*The following article was published by Congressional Quarterly on Monday, April 8, 2013*
Immediately following the 2010 earthquake in Haiti, the Red Cross was seeing Facebook and Twitter messages posted by survivors saying their family members were trapped beneath the rubble, but the organization that helps people during disasters was largely helpless in the realm of social media.
Today, the Red Cross has attracted more than 923,000 Twitter followers, more than 507,000 Facebook “likes” and roughly 2.4 million downloads of its smartphone apps. The organization has trained a cadre of volunteers to use social media to help those in the midst of an emergency; it tracks online mentions of disasters trending around the world from its Digital Command Center in Washington.
When Senate Homeland Security and Governmental Affairs Chairman Thomas R. Carper toured the command center this month, the Delaware Democrat agreed to promote the agency’s smartphone apps and digital resources, and to urge his colleagues on Capitol Hill to do the same.
Lawmakers have for years been calling for the nation’s disaster response tools to keep up with digital advances and social media trends. Sen. Susan Collins, R-Maine; Rep. Gus Bilirakis, R-Fla.; and Rep. Jeff Denham, R-Calif., all have introduced bills in years past to direct the government to modernize public alerting systems.
The legislators have noted that the nation’s current alert platform was designed 60 years ago, when radio and television were main media sources. Emergency tools should now be designed for devices such as cell phones and tablets, and for sites such as Twitter and Facebook, they argue.
During Carper’s tour this month, the Red Cross showed the chairman the six screens its command center uses to display “heat” maps showing the volume of online conversations occurring about disasters in different regions and streams of mentioned keywords that can tip off officials to downed trees, power outages and people looking for shelter.
Red Cross officials told Carper how they use Twitter to give tips to those posting messages about tornado sirens or wildfire warnings, and how they make sure their messages convey emotional support — an act they call the “digital hug.”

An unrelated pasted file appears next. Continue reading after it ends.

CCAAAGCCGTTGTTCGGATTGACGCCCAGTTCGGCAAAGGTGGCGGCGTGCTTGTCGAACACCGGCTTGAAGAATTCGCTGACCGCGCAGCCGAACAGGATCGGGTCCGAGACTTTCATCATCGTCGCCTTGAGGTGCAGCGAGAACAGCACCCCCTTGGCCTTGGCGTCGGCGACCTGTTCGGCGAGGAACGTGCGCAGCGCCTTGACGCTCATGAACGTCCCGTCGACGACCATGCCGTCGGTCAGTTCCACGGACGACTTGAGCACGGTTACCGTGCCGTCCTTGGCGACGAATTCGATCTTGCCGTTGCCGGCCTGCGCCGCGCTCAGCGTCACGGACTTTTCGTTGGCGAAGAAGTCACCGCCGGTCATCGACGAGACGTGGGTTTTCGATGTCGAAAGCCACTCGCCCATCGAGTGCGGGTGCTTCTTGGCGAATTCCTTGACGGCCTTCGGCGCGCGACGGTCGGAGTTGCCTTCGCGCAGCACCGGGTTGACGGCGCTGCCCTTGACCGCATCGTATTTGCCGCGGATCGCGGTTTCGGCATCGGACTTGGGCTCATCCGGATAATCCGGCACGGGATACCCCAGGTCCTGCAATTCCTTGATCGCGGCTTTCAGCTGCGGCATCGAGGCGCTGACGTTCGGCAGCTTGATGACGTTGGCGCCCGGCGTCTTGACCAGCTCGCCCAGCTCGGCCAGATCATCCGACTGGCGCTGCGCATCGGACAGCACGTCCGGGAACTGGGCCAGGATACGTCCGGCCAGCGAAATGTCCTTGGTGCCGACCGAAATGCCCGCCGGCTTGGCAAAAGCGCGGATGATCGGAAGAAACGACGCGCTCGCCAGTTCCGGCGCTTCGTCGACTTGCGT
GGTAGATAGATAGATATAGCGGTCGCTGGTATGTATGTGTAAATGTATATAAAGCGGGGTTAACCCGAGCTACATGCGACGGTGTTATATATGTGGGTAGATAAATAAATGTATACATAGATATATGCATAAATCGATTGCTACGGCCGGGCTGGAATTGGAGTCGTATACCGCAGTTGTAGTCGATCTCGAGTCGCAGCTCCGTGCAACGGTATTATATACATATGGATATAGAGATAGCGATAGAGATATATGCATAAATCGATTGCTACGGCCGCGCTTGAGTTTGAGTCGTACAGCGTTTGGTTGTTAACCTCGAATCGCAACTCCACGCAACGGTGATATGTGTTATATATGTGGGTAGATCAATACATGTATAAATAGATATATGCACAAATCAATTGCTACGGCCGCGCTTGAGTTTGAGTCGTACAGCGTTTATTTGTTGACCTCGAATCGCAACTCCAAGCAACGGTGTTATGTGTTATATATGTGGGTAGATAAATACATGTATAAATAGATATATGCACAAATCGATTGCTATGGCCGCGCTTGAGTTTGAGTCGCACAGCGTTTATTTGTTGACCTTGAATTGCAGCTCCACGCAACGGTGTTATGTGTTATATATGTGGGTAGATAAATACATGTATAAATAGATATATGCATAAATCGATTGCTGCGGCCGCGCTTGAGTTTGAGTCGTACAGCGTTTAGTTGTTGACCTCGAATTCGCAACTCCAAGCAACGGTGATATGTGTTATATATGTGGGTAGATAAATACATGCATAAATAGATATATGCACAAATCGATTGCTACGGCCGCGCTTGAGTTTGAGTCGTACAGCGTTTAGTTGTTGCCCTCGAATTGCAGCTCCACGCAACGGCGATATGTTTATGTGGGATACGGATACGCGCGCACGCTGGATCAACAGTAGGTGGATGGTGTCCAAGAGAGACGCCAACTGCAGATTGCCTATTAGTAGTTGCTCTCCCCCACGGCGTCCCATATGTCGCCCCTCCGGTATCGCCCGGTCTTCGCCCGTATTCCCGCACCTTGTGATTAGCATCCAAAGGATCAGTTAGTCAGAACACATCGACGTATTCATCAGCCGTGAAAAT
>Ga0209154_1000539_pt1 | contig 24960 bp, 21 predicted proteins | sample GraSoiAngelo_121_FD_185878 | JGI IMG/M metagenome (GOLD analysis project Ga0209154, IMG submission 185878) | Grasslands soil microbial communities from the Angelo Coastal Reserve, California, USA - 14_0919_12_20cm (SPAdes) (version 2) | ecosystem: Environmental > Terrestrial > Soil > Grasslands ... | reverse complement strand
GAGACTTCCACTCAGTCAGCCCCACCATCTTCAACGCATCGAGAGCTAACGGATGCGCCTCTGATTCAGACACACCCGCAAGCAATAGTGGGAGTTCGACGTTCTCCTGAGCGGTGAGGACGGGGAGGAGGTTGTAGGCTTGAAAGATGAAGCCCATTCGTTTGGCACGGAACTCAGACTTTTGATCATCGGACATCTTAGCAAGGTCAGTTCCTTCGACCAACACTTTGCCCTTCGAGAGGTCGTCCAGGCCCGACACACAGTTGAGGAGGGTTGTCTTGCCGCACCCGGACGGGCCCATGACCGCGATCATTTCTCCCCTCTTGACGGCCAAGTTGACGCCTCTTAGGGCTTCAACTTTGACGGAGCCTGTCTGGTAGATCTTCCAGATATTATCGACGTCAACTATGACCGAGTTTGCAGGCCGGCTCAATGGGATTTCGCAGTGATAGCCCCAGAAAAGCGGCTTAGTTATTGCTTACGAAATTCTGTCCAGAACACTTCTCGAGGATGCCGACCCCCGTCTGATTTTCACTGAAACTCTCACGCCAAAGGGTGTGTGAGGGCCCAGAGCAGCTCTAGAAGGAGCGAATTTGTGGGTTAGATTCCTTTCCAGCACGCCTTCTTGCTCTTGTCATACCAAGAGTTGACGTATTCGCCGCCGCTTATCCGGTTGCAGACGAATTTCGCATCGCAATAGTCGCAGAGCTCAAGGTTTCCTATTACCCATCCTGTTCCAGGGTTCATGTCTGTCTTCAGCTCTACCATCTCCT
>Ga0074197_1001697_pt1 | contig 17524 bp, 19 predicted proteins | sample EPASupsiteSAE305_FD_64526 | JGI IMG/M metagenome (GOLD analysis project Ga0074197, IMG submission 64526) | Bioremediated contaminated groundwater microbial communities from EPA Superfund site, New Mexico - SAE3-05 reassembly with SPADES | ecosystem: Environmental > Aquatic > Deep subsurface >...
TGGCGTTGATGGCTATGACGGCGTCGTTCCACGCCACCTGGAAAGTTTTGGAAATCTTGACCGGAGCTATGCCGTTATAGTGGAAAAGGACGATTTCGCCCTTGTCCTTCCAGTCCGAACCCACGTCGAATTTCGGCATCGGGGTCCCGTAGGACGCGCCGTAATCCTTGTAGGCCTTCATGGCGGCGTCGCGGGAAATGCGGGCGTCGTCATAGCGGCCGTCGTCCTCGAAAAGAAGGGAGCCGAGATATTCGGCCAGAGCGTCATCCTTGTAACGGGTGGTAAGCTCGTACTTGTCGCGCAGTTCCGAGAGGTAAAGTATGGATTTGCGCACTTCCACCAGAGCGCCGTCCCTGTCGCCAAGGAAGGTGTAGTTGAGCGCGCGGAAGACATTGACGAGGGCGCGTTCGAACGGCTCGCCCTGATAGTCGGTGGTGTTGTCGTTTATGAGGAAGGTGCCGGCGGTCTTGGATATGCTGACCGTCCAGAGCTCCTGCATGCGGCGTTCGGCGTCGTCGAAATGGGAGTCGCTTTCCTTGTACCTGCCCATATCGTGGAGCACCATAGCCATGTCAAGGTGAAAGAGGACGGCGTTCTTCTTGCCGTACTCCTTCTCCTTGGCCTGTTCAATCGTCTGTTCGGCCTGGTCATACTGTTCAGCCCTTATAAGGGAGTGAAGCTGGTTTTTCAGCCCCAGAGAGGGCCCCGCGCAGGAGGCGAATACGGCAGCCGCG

“I am a big believer in hugs,” Carper said after his tour. “Until today, I hadn’t heard of a digital hug. But I felt their digital hug, and it felt good.”
If someone tweets that they want to help their community recover from a disaster, Red Cross workers will suggest they tweet the location of supply vans and shelters so others can track down assistance. When the command center sees tweets about injuries, they reply with first aid tips. And if someone tweets that they’ve heard tornado sirens and are heading to their basement with a bottle of wine, Red Cross workers will tell them not to forget thick-soled shoes, a flashlight and a corkscrew.
“We try to have fun with it,” Laura Howe, Vice President of Public Relations, told Carper. “People expect the Red Cross to be caring and compassionate, so they expect that in the social media space as well.”
The disaster aid agency’s smartphone apps surged in popularity following Hurricane Sandy. The apps — offered for first aid, hurricanes, tornadoes, earthquakes and wildfires — give users a way to track weather conditions with location-based notifications, lists of things they can do to prepare for and recover from a disaster and the locations of nearby Red Cross shelters. Users also can use the apps to send messages to all of their Facebook and Twitter followers, indicating their location and that they are safe.
Harnessing social media tools and digital outreach has also helped the Red Cross fundraise. During the 2010 earthquake in Haiti, the organization raised roughly $32 million through donations made by text message. Years later, the method has caught on so well that the agency sees spikes in text message donations following disasters, even before it begins spreading the word.
Jennifer Scholtes can be reached at email@example.com.
Source: CQ Homeland Security
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